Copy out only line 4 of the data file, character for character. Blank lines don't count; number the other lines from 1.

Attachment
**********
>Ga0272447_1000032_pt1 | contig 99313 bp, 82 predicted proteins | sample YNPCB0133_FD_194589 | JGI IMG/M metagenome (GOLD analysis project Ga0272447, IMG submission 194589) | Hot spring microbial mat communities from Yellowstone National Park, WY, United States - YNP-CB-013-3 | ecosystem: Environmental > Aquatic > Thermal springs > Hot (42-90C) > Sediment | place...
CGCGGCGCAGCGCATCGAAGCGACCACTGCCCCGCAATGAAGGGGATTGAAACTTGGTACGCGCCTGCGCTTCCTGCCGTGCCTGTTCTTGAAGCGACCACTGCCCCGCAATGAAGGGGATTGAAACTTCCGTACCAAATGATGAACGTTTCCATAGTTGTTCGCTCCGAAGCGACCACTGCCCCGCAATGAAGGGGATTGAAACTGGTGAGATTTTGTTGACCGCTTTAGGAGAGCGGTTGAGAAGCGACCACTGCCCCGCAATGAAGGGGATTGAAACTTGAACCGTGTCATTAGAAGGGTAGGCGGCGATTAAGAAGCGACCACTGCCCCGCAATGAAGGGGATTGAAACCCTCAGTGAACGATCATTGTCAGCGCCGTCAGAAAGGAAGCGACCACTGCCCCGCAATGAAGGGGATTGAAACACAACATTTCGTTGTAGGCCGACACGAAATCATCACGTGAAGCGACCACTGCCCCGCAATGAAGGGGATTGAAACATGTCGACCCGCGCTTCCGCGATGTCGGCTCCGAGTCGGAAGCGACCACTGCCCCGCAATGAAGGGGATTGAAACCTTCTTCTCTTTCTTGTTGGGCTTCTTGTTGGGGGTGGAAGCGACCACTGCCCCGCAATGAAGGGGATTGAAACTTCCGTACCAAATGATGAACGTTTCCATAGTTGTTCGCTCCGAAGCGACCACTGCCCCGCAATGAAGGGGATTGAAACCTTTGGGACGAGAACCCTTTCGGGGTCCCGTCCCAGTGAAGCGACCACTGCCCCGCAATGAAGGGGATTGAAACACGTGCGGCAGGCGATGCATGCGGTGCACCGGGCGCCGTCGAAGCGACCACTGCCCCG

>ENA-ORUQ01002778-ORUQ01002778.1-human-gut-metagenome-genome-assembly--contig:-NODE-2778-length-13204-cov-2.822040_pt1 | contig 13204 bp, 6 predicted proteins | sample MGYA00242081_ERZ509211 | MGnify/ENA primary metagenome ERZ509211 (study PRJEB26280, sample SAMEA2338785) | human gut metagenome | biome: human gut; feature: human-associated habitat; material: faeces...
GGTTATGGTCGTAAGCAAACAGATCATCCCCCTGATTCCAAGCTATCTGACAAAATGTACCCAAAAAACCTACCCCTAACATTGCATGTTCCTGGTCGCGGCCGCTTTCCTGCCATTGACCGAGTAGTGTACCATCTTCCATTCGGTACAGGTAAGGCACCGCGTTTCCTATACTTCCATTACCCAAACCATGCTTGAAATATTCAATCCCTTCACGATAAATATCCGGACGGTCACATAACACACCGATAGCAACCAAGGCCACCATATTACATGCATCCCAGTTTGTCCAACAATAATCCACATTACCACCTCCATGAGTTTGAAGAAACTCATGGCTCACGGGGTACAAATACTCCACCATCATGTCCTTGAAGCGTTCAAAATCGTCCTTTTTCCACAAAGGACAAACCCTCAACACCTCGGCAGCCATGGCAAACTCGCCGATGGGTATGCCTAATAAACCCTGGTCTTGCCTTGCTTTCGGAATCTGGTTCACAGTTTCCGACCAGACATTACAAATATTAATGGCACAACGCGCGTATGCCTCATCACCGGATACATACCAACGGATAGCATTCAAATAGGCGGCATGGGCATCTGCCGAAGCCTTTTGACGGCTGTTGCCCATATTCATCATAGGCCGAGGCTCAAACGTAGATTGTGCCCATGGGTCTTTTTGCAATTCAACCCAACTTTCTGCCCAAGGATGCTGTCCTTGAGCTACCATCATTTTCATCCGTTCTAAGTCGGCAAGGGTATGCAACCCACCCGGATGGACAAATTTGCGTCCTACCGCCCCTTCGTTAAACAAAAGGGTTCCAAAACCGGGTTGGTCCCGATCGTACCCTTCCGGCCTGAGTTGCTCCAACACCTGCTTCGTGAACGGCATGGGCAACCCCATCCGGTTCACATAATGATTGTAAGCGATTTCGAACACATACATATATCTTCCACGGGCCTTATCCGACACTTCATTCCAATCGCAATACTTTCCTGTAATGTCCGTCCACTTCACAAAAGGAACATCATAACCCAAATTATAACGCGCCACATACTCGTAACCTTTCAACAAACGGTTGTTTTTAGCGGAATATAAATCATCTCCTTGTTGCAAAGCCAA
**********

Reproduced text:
GGTTATGGTCGTAAGCAAACAGATCATCCCCCTGATTCCAAGCTATCTGACAAAATGTACCCAAAAAACCTACCCCTAACATTGCATGTTCCTGGTCGCGGCCGCTTTCCTGCCATTGACCGAGTAGTGTACCATCTTCCATTCGGTACAGGTAAGGCACCGCGTTTCCTATACTTCCATTACCCAAACCATGCTTGAAATATTCAATCCCTTCACGATAAATATCCGGACGGTCACATAACACACCGATAGCAACCAAGGCCACCATATTACATGCATCCCAGTTTGTCCAACAATAATCCACATTACCACCTCCATGAGTTTGAAGAAACTCATGGCTCACGGGGTACAAATACTCCACCATCATGTCCTTGAAGCGTTCAAAATCGTCCTTTTTCCACAAAGGACAAACCCTCAACACCTCGGCAGCCATGGCAAACTCGCCGATGGGTATGCCTAATAAACCCTGGTCTTGCCTTGCTTTCGGAATCTGGTTCACAGTTTCCGACCAGACATTACAAATATTAATGGCACAACGCGCGTATGCCTCATCACCGGATACATACCAACGGATAGCATTCAAATAGGCGGCATGGGCATCTGCCGAAGCCTTTTGACGGCTGTTGCCCATATTCATCATAGGCCGAGGCTCAAACGTAGATTGTGCCCATGGGTCTTTTTGCAATTCAACCCAACTTTCTGCCCAAGGATGCTGTCCTTGAGCTACCATCATTTTCATCCGTTCTAAGTCGGCAAGGGTATGCAACCCACCCGGATGGACAAATTTGCGTCCTACCGCCCCTTCGTTAAACAAAAGGGTTCCAAAACCGGGTTGGTCCCGATCGTACCCTTCCGGCCTGAGTTGCTCCAACACCTGCTTCGTGAACGGCATGGGCAACCCCATCCGGTTCACATAATGATTGTAAGCGATTTCGAACACATACATATATCTTCCACGGGCCTTATCCGACACTTCATTCCAATCGCAATACTTTCCTGTAATGTCCGTCCACTTCACAAAAGGAACATCATAACCCAAATTATAACGCGCCACATACTCGTAACCTTTCAACAAACGGTTGTTTTTAGCGGAATATAAATCATCTCCTTGTTGCAAAGCCAA